Snap, crackle, pop. If you are a knuckle cracker, that familiar sound when you consciously pop your joints is like comfort food. You know it might not be so healthy for your hands or ankles, but it feels oh-so-good. It may be when you first sit down to work at your computer keyboard or some other daily activity. And like many habitual knuckle crackers, you have probably always been told that it’s bad for your joints and can lead to arthritis or enlarged knuckles.
In a recent study by UC Davis, radiology professor Dr. Robert Boutin and orthopedic surgery professor Dr. Robert Szabo, who also see patients clinically. The pair wanted to resolve two persistent questions about knuckle cracking: What causes that popping sound, and is it bad for your joints?
Although popping knuckles is arguably the most-common kind of joint cracking, it also can occur in the ankles, knees, back or neck. Some say it’s a way to release tension or limber up. For others, it’s simply a habit.
“Patients do come in all the time and want to know if knuckle cracking is bad [for their joints],” Boutin said. “It’s a real-world question that a lot of patients ask.”
The 40 participants included 30 with a history of habitual knuckle cracking and 10 without. Some said they never had intentionally cracked their knuckles; others were habitual, cracking them up to 20 times a day for the past 40 years. Ranging in age from 18 to 63, the volunteers were invited to sit and methodically crack their knuckles. Techniques varied: Some pulled their fingers, others flexed or bent them back.
To determine what causes the “crackle ’n’ pop”, a tiny ultrasound device was hovered over their joints, capturing the sound effects of knuckles being cracked. More than 400 ultrasound images were taken. The results were startling.
“It looked like a tiny Fourth of July explosion inside the hand,” said Boutin, who presented his study last month at the Radiological Society of North America in Chicago.
That flash, he explained, is caused by dissolved gas that sits in joint fluid. When you pull or bend a joint, it creates negative pressure, which releases the gas, forming tiny micro-bubbles. When released quickly (i.e. in knuckle cracking), the escaping gas causes a bright flash that shows up in imaging. “It has a distinctive appearance on an ultrasound. Every single case, we heard the crack before we saw the physical flash.”
The UC Davis findings appear to contradict traditional explanations that the knuckle-cracking sound is caused when the gas bubbles burst, like a balloon being popped. Last April, a study by Canadian researchers using MRI imaging came to a similar conclusion: The knuckle-cracking sound is created by the formation of the bubble itself. Until that joint-fluid pressure builds up again, it can take up to 20 minutes before someone can re-crack their knuckle.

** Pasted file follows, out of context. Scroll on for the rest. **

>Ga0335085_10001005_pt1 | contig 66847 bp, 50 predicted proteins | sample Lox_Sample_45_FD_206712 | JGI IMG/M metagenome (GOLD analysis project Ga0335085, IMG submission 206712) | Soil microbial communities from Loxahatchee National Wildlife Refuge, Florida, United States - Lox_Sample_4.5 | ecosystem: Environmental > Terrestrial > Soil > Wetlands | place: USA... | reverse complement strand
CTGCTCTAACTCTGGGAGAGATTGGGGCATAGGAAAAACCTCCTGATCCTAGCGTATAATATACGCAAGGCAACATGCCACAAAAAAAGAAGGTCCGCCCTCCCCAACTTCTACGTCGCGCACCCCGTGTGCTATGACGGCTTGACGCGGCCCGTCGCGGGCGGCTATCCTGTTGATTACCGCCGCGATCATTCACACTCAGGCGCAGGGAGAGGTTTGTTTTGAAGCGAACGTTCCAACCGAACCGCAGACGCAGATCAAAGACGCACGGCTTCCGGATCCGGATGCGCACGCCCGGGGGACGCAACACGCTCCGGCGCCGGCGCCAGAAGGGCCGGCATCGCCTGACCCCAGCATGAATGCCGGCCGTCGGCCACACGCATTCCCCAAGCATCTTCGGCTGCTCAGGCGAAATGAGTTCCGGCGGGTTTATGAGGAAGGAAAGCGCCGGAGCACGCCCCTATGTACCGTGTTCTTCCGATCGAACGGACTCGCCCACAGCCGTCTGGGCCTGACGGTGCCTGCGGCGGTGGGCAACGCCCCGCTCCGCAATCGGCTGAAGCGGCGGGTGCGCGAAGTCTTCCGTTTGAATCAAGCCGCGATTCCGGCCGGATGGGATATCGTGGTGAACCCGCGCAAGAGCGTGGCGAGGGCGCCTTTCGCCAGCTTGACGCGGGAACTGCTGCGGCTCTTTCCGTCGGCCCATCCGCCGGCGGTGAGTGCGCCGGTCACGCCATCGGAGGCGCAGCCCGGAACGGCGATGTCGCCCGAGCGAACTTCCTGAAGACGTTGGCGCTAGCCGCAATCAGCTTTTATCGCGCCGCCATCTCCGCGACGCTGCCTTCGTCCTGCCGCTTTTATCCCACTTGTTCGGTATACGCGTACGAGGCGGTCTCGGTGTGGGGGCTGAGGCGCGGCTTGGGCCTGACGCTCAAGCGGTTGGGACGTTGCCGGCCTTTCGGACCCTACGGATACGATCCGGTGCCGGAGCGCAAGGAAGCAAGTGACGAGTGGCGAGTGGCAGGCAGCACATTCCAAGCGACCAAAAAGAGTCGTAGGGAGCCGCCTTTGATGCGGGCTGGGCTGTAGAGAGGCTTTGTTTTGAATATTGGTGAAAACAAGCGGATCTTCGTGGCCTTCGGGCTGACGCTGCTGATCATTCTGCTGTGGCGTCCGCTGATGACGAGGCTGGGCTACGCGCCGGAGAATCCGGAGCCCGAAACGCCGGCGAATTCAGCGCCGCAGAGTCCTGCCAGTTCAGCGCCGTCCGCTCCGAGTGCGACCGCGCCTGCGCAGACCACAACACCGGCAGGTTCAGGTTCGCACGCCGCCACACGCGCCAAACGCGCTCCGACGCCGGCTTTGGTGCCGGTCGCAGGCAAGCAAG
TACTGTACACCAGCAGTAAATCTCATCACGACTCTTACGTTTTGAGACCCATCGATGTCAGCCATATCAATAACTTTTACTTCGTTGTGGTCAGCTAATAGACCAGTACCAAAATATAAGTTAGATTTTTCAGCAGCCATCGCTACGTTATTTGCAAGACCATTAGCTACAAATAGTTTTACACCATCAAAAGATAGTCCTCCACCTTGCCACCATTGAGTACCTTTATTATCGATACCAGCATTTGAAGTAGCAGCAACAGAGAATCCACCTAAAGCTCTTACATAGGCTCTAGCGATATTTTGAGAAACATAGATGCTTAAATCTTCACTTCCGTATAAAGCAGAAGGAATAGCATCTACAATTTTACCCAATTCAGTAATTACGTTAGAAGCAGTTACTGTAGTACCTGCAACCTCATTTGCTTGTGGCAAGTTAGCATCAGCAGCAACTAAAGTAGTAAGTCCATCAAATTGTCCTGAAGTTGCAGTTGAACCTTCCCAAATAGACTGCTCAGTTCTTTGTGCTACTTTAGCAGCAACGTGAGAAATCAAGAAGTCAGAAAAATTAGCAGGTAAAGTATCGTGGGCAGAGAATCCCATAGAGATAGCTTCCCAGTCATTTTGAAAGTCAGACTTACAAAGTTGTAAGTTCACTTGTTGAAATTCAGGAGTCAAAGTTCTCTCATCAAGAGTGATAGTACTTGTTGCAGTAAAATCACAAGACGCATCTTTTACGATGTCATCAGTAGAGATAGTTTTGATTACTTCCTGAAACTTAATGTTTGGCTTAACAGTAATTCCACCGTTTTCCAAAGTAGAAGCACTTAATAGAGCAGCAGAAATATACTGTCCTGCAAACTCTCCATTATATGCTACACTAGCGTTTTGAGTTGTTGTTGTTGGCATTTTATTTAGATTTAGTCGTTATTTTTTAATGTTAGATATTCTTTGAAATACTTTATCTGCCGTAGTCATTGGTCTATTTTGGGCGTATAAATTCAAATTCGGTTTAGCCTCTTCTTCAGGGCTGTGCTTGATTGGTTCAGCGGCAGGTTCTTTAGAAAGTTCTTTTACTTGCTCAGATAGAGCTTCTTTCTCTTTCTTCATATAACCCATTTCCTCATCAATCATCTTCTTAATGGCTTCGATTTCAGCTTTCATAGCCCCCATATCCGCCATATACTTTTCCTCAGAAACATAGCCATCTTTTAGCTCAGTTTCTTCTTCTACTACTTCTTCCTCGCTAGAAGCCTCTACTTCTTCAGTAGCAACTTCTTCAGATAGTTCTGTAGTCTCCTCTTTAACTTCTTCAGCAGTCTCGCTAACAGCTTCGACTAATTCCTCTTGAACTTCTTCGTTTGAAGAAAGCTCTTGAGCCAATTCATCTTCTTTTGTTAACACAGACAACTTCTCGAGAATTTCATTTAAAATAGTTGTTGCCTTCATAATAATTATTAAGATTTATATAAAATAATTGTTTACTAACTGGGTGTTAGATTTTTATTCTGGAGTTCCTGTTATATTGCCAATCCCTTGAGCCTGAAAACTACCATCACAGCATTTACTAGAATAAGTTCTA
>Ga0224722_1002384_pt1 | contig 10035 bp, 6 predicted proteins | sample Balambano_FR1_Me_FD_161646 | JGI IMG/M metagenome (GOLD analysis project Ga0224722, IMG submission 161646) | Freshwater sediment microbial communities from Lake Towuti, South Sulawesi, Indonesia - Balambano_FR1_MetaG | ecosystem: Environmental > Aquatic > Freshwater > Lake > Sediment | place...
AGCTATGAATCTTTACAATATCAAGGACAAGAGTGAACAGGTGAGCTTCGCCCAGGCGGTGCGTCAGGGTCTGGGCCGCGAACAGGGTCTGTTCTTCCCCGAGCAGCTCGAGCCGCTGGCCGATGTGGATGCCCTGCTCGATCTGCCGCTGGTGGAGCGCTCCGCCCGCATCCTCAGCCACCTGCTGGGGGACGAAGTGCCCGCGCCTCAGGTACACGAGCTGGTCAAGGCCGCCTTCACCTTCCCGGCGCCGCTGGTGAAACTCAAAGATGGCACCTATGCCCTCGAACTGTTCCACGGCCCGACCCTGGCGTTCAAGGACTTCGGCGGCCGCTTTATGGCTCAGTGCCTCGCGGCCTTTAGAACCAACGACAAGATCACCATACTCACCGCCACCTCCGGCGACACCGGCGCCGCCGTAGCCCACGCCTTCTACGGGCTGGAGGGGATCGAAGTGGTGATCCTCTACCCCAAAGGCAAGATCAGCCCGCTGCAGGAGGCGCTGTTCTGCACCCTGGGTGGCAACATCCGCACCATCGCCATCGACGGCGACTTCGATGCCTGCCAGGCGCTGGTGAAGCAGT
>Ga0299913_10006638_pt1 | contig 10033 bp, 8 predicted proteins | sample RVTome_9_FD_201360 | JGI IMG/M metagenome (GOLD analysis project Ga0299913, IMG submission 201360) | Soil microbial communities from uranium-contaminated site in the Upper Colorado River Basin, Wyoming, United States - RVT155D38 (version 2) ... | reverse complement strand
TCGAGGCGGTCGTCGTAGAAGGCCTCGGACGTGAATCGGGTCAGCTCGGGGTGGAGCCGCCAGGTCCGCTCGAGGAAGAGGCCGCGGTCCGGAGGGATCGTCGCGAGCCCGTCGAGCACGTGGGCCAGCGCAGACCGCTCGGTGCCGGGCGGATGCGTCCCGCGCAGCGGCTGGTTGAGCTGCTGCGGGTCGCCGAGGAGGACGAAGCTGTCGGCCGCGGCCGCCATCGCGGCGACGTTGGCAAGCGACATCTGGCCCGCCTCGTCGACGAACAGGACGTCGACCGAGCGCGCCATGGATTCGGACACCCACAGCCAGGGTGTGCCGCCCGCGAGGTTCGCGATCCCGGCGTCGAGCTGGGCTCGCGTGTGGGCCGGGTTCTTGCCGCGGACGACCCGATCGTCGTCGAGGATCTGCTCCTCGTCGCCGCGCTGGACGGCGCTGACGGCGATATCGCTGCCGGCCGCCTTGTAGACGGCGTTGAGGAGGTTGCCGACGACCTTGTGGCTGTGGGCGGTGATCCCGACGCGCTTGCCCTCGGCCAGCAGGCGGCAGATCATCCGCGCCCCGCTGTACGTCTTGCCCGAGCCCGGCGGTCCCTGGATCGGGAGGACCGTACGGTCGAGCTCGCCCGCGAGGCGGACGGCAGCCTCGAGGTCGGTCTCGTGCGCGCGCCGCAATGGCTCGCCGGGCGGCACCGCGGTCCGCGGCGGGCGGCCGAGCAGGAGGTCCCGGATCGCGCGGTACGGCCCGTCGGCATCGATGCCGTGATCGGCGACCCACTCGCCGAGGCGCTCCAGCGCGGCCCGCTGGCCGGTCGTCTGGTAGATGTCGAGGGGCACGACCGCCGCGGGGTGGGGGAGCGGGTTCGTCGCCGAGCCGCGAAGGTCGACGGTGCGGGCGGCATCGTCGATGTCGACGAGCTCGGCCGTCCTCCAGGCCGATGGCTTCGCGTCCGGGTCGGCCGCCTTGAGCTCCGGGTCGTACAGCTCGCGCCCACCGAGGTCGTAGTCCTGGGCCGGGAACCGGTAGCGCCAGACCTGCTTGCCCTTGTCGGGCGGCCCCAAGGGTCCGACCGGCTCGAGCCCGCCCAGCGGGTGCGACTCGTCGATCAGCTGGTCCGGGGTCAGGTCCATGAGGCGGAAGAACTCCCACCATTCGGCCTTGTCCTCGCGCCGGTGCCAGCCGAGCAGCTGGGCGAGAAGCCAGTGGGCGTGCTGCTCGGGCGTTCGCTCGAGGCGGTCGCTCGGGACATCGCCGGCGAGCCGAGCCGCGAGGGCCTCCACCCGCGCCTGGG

The second part of the UC Davis study was to assess the potential harm from knuckle cracking. Each participant was tested – before and after each ultrasound – by two hand/wrist orthopedic surgeons who checked for range of motion, grip strength and laxity (overextension of ligaments). The surgeons examined the hands without knowing who was or wasn’t a knuckle cracker, and were not told which joints had successfully been cracked. The physical examinations by the hand-injury specialists found no problems in the joints of knuckle crackers. “We did not find any swelling or adverse results like decreased grip strength,” said Boutin.
His conclusion: There’s no short-term harm in knuckle cracking. And there might even be a benefit: After a joint was cracked, it showed a “significantly increased range of motion” compared with joints that did not crack, Boutin said.
The UC Davis study appears to contradict a 1990 study that suggested knuckle cracking can cause joint swelling and weaken the grip and “should be discouraged.”
Given the prevalence of knuckle crackers – it’s estimated that 25 percent or more people do so – scholars have paid attention to the topic in recent years. Most studies have debunked the warnings that knuckle cracking causes arthritis in joints.
Back in 1975, a study in the then-Western Journal of Medicine comparing 28 seniors and 28 schoolchildren found there was no evidence “that knuckle cracking leads to degenerative changes in the [hand] joints in old age.” But, the study noted wryly, “The chief morbid consequence of knuckle cracking would appear to be its annoying effect on the observer.”
In a more-humorous vein, Dr. Donald Unger, a California allergist and longtime knuckle-cracker in Thousand Oaks, was lauded in 2009 for his own self-styled research. For more than 60 years, Unger had habitually cracked the knuckles of his left hand, but not his right. Using his own hands as a test case, he compared them for arthritis and found no difference. That “research,” originally published in 1998 as a letter in the Arthritis & Rheumatism journal, earned him the Ig Nobel prize for medicine, a Harvard University-based parody of the Nobel Prize given to “improbable” or humorous scientific research.
The next step for the UC Davis researchers is to look at long-term effects of joint cracking on other areas besides hands. Boutin is in the midst of analyzing results from a global questionnaire of 1,800 individuals to determine if there are age, cultural or geographic differences among knuckle crackers.
Despite all the research, Boutin knows that some things don’t change about knuckle cracking: “Many people are really quite fond of knuckle cracking and find it hard to image life without its existence,” he said. “For other people, it’s like fingernails on a blackboard.”